India's math wizard, Shakuntala Devi

BANGALORE: Indian mathematics genius and astrologer Shakuntala Devi, who passed away after brief illness on Sunday at the age of 83, was dubbed "human computer" for her swift numerical calculation abilities.

Hundreds of people, including relatives, friends and admirers were present at her last rites, which was performed in a southern suburb of the city before sunset.

A household name in India, Devi cast a spell adding a 16-digit number with another one and multiplying the result with an equal array of numbers almost instantaneously, finding the cube root of the resultant and pops up with an answer in just about the time taken for a wink.

Devi, who had no formal education and who simply picked up reading and writing, had the ingenous ability to tell the day of the week of any given date in the last century in a jiffy.

Rated as one in 58 million for her stupendous mathematical feats by one of the fastest super-computers ever invented-the Univac-1108--, Devi believed in using grey cells to silicon chips.

Born here Nov 4, 1929 in a Brahmin family, Shakuntala Devi moved to London in 1944 when she was 15 years old with her father, who worked in a circus company as a trapeze artiste and tightrope performer.

She returned to India in the mid-1960s and married Paritosh Bannerji, an IAS officer from Kolkata.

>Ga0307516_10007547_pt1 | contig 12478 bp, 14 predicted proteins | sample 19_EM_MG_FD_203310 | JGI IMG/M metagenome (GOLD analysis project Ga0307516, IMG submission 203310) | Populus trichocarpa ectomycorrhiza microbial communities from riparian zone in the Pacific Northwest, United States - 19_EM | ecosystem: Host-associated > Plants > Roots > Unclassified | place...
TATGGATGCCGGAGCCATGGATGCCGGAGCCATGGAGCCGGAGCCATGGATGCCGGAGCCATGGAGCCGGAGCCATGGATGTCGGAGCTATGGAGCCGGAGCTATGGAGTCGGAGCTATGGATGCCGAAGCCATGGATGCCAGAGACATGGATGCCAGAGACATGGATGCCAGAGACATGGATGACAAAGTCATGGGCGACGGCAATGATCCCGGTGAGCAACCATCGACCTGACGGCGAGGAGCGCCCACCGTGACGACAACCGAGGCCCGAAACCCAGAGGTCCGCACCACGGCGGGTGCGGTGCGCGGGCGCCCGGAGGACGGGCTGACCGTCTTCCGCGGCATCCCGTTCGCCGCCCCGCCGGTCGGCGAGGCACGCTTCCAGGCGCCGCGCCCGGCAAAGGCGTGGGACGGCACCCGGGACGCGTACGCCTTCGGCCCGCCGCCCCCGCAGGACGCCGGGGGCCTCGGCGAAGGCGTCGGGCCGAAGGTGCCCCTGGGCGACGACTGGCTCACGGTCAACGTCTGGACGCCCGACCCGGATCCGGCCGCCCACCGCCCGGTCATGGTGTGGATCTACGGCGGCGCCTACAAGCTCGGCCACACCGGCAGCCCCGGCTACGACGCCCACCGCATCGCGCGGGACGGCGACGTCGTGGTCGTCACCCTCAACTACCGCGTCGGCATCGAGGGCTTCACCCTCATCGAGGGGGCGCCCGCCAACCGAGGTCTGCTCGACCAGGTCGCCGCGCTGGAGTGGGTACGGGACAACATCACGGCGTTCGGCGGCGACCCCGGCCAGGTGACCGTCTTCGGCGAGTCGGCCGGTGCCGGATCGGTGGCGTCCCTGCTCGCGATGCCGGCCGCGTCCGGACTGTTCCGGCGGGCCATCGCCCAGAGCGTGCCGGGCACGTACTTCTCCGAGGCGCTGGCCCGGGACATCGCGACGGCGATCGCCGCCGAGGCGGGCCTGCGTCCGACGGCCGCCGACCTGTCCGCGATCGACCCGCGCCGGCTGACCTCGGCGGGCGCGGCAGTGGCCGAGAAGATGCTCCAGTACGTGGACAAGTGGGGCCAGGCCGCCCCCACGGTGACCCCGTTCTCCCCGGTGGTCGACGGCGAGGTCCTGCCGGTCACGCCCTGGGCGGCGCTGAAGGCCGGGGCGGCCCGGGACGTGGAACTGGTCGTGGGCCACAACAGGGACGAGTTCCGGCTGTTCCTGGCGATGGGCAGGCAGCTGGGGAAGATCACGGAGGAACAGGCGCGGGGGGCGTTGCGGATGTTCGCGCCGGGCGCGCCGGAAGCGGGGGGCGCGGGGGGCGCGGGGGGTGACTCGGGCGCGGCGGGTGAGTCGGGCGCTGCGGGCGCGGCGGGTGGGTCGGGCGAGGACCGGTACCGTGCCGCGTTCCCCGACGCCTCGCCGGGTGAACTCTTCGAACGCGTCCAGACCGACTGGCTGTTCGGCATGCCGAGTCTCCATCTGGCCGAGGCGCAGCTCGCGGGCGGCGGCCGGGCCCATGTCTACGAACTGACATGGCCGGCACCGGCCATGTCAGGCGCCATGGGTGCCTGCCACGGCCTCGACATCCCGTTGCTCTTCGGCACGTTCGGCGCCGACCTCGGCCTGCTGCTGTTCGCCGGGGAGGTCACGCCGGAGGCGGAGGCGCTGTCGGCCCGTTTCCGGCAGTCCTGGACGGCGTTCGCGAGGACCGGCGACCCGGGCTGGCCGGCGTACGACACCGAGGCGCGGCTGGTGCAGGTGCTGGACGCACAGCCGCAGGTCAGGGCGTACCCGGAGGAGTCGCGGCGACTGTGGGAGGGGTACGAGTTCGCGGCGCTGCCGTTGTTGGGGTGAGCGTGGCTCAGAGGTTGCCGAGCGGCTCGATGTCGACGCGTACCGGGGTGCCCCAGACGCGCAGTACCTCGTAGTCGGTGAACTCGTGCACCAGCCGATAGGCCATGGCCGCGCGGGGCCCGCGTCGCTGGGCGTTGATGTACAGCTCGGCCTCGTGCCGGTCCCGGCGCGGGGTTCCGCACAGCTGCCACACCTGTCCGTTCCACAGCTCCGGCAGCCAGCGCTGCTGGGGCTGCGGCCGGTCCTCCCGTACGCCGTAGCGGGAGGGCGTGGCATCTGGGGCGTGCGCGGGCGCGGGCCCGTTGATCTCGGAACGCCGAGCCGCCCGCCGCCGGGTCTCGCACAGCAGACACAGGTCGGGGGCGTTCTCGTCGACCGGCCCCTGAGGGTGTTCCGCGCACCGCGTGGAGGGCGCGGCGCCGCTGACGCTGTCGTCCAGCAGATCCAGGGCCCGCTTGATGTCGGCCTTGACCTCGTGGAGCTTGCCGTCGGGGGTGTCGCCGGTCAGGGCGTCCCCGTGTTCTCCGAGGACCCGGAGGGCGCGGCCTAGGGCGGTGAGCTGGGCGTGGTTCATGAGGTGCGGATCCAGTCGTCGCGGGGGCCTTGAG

The couple, however, divorced in 1979 and Shakuntala Devi returned to Bangalore in early 1980s and started offering astrological advice to hundreds of people, including celebrities, politicians and anyone who approached her.

Bannerji passed away in 2010 in Kolkata.

"She was a legend. Really, we didn't expect madam to go like this. She was very lively and was looking forward to get well soon. But her health was not good and it's a great loss to all of us," said Malhotra, who accompanied Shakuntala Devi on mathematical and astrological tours abroad.

As a toddler, Shakuntala Devi was discovered to be a born genius by her father when he was showing her some card tricks.

"When mother was three years old, she was found to be fond of numbers and having a phenomenal memory. She could calculate any equation and reel off amazing numbers in a flash," Anupama, a director in her husband's firm, recalled.

According to the Guinness World Records, Shakuntala Devi displayed her mathematical skills when she was six years old at a public function in Mysore, about 150 km from here and two years later, proved to be a prodigal wizard in number games at Annamalai University in Tamil Nadu's Chidambaram, about 200 km from Chennai.

In 1977, Shakuntala Devi discovered the 23rd root of a 201-digit number mentally. Three years later, in June 1980, she answered in 28 seconds when she was asked to multiply two 13-digit numbers picked at random at the Imperial College in London.

She wrote a number of books on mathematics and astrology including "Fun with Numbers", "Astrology for You", "Puzzles to Puzzle You" and "Mathablit".

She had also set up an educational foundation public trust to promote studies in maths, astrology, philosophy and astronomy.

Shakuntala Devi was honoured with the Lifetime Achievement Award in Mumbai last month.